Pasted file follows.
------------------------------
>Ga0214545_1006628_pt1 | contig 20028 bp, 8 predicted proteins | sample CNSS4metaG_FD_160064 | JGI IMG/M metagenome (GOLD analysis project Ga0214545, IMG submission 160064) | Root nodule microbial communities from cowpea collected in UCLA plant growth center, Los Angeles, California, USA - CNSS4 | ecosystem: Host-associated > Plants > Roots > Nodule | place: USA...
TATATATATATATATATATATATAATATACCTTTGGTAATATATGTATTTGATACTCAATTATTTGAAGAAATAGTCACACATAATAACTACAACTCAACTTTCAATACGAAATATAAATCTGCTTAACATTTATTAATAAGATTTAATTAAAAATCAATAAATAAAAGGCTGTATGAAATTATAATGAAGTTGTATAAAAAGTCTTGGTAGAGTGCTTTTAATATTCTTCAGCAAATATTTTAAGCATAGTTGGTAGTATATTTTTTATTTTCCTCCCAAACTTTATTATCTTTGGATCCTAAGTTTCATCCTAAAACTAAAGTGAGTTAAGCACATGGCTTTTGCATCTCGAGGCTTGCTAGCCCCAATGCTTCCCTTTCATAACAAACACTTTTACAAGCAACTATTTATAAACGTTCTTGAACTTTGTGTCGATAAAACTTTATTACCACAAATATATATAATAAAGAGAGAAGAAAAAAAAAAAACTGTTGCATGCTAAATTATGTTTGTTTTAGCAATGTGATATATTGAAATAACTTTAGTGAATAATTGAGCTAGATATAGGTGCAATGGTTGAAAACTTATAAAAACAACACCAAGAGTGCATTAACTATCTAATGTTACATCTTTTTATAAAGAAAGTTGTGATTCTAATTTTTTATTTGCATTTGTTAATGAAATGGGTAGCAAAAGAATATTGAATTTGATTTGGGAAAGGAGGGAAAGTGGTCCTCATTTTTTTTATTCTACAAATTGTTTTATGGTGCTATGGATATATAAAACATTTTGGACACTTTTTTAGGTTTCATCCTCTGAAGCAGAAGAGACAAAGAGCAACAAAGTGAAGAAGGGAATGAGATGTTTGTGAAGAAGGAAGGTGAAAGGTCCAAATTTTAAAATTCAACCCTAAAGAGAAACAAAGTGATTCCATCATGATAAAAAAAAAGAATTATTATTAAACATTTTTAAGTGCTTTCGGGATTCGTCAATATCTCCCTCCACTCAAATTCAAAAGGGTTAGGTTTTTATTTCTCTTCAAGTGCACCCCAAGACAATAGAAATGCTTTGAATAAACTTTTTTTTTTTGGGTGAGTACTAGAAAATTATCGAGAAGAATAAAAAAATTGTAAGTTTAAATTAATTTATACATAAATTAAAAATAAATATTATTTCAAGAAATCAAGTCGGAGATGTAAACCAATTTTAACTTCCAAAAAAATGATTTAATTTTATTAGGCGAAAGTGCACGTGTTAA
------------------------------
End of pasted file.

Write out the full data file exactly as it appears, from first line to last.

>Ga0214545_1006628_pt1 | contig 20028 bp, 8 predicted proteins | sample CNSS4metaG_FD_160064 | JGI IMG/M metagenome (GOLD analysis project Ga0214545, IMG submission 160064) | Root nodule microbial communities from cowpea collected in UCLA plant growth center, Los Angeles, California, USA - CNSS4 | ecosystem: Host-associated > Plants > Roots > Nodule | place: USA...
TATATATATATATATATATATATAATATACCTTTGGTAATATATGTATTTGATACTCAATTATTTGAAGAAATAGTCACACATAATAACTACAACTCAACTTTCAATACGAAATATAAATCTGCTTAACATTTATTAATAAGATTTAATTAAAAATCAATAAATAAAAGGCTGTATGAAATTATAATGAAGTTGTATAAAAAGTCTTGGTAGAGTGCTTTTAATATTCTTCAGCAAATATTTTAAGCATAGTTGGTAGTATATTTTTTATTTTCCTCCCAAACTTTATTATCTTTGGATCCTAAGTTTCATCCTAAAACTAAAGTGAGTTAAGCACATGGCTTTTGCATCTCGAGGCTTGCTAGCCCCAATGCTTCCCTTTCATAACAAACACTTTTACAAGCAACTATTTATAAACGTTCTTGAACTTTGTGTCGATAAAACTTTATTACCACAAATATATATAATAAAGAGAGAAGAAAAAAAAAAAACTGTTGCATGCTAAATTATGTTTGTTTTAGCAATGTGATATATTGAAATAACTTTAGTGAATAATTGAGCTAGATATAGGTGCAATGGTTGAAAACTTATAAAAACAACACCAAGAGTGCATTAACTATCTAATGTTACATCTTTTTATAAAGAAAGTTGTGATTCTAATTTTTTATTTGCATTTGTTAATGAAATGGGTAGCAAAAGAATATTGAATTTGATTTGGGAAAGGAGGGAAAGTGGTCCTCATTTTTTTTATTCTACAAATTGTTTTATGGTGCTATGGATATATAAAACATTTTGGACACTTTTTTAGGTTTCATCCTCTGAAGCAGAAGAGACAAAGAGCAACAAAGTGAAGAAGGGAATGAGATGTTTGTGAAGAAGGAAGGTGAAAGGTCCAAATTTTAAAATTCAACCCTAAAGAGAAACAAAGTGATTCCATCATGATAAAAAAAAAGAATTATTATTAAACATTTTTAAGTGCTTTCGGGATTCGTCAATATCTCCCTCCACTCAAATTCAAAAGGGTTAGGTTTTTATTTCTCTTCAAGTGCACCCCAAGACAATAGAAATGCTTTGAATAAACTTTTTTTTTTTGGGTGAGTACTAGAAAATTATCGAGAAGAATAAAAAAATTGTAAGTTTAAATTAATTTATACATAAATTAAAAATAAATATTATTTCAAGAAATCAAGTCGGAGATGTAAACCAATTTTAACTTCCAAAAAAATGATTTAATTTTATTAGGCGAAAGTGCACGTGTTAA